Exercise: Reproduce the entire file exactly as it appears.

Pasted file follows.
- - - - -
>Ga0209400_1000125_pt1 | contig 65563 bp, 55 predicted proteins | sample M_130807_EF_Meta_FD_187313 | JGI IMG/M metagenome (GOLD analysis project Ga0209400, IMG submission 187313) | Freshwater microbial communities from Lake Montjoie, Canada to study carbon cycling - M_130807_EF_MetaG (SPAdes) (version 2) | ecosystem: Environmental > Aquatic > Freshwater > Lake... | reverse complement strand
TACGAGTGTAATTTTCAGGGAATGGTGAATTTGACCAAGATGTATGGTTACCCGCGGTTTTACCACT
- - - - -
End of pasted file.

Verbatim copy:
>Ga0209400_1000125_pt1 | contig 65563 bp, 55 predicted proteins | sample M_130807_EF_Meta_FD_187313 | JGI IMG/M metagenome (GOLD analysis project Ga0209400, IMG submission 187313) | Freshwater microbial communities from Lake Montjoie, Canada to study carbon cycling - M_130807_EF_MetaG (SPAdes) (version 2) | ecosystem: Environmental > Aquatic > Freshwater > Lake... | reverse complement strand
TACGAGTGTAATTTTCAGGGAATGGTGAATTTGACCAAGATGTATGGTTACCCGCGGTTTTACCACT